Phalaenopsis, also known as moth orchids, add color to any home or office. This elegant plant’s long stems, dainty wing-like flowers, and deep green foliage also make it the perfect gift. Phalaenopsis are low maintenance plants, so by following just a few simple rules, you can keep them flowering beautifully.
Caring for your orchids
- Do not overwater. Orchids like to be watered, but only when they are almost dried out. Wait until the soil feels dry and the pot feels light; otherwise you may risk overwatering and rotting the roots. On average, this means you should water your orchids around once a week.
- Keep the crown dry. The orchid’s crown – where new leaves emerge in its center – can also rot if it gets wet. If the crown does get wet, blot it with a paper towel or dry cloth.
- Keep warm, but out of direct sunlight.
- Orchids thrive in humid atmospheres; keep your plant away from air vents that can dry it out. To give your orchid the humidity it needs without turning your home into a greenhouse, stand the pot on a tray of pebbles and fill that tray with water. The pebbles prevent the roots from sitting in the water, but a humid zone for your orchid where it needs it most.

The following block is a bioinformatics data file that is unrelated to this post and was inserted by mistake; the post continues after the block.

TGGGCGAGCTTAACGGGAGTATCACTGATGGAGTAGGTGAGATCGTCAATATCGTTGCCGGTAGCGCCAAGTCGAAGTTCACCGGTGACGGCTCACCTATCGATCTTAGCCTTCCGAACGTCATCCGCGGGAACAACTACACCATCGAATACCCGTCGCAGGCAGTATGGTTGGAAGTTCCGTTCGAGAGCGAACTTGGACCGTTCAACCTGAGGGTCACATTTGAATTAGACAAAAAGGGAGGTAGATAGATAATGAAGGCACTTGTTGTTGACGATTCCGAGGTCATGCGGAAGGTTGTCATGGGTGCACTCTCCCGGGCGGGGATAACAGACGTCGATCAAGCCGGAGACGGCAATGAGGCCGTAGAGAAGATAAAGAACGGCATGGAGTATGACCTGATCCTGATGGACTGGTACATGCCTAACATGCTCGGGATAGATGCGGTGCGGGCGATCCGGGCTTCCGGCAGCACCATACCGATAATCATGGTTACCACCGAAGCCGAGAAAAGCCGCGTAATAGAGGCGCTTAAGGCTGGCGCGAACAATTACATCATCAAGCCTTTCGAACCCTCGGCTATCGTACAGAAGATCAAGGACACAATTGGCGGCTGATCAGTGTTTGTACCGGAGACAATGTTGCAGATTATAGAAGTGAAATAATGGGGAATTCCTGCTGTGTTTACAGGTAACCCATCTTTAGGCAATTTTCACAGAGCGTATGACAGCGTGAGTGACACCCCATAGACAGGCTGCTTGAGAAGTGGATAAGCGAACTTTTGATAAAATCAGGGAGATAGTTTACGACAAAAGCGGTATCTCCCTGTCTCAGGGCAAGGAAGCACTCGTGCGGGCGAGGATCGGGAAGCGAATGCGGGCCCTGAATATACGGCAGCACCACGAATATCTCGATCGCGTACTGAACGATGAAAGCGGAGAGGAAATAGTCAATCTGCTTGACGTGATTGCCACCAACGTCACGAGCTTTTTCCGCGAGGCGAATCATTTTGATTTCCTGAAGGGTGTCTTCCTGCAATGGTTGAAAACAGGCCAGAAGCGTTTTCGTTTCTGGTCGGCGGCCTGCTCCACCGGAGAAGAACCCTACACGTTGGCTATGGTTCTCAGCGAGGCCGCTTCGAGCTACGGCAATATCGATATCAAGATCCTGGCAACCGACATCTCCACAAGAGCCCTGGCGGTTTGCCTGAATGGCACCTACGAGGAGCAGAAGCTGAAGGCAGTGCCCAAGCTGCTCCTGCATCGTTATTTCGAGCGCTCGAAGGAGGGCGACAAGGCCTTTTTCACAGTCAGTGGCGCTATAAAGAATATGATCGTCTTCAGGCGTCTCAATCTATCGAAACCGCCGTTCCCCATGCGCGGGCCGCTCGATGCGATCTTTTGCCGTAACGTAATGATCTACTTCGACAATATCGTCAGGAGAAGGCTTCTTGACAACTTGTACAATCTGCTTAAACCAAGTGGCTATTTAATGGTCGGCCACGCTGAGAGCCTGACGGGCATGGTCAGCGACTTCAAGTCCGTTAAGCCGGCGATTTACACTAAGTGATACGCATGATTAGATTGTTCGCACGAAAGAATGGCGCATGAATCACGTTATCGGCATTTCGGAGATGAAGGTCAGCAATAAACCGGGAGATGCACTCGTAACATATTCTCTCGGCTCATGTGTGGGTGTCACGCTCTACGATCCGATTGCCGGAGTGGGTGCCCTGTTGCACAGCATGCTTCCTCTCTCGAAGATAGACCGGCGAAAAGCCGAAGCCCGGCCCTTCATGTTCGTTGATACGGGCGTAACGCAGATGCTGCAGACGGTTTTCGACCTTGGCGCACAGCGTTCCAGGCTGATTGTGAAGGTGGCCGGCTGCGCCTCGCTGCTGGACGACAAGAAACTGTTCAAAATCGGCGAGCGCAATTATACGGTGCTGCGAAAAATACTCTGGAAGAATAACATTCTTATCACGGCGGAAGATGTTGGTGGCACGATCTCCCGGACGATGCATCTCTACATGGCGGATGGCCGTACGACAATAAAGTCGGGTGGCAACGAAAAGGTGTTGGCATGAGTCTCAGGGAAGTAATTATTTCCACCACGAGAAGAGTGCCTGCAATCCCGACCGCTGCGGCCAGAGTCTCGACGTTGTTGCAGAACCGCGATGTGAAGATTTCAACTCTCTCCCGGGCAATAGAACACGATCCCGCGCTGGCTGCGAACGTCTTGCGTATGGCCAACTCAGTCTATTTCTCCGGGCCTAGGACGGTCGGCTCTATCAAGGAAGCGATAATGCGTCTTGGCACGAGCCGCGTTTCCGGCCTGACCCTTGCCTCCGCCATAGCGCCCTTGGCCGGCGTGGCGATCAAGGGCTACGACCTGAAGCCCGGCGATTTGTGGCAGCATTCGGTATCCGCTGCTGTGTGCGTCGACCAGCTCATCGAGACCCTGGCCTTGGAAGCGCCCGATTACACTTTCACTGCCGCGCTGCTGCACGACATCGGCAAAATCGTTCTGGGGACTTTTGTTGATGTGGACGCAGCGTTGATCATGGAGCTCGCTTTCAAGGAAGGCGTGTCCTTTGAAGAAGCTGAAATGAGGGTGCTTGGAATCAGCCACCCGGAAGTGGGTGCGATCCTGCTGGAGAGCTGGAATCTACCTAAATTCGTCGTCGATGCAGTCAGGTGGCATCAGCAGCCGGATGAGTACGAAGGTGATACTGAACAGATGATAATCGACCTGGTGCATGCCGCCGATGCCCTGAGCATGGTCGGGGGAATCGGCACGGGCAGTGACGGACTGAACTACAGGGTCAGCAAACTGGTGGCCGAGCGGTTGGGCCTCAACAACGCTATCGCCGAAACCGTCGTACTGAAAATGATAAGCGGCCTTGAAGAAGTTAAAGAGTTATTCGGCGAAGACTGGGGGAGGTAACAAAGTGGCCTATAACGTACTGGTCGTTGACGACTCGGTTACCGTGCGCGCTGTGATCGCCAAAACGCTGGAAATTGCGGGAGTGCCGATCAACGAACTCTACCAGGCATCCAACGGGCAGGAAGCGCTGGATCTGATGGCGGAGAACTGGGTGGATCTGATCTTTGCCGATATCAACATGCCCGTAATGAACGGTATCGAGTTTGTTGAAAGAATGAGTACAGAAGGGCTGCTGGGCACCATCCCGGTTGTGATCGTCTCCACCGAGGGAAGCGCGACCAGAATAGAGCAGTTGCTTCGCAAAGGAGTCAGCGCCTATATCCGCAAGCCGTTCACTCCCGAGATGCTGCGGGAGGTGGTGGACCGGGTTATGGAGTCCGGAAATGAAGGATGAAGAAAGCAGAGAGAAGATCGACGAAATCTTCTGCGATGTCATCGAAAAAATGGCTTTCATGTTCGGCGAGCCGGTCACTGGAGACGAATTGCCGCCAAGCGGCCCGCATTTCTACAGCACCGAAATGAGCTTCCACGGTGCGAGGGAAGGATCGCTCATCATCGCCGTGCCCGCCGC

- Feed your orchid high-potassium liquid orchid food to encourage flowering, either every two weeks, or according to the instructions.
- To keep bugs away from your orchid, make some white oil at home. This isn’t poison, but it will suffocate the bugs and keep them away.
- Only trim an orchid root or stem if it is dry and you are certain it is dead. Otherwise trimming the roots and stems can harm the plant and introduce a potentially dangerous virus.
- When the flowers disappear, you can simply cut the step to encourage new flowers to grow.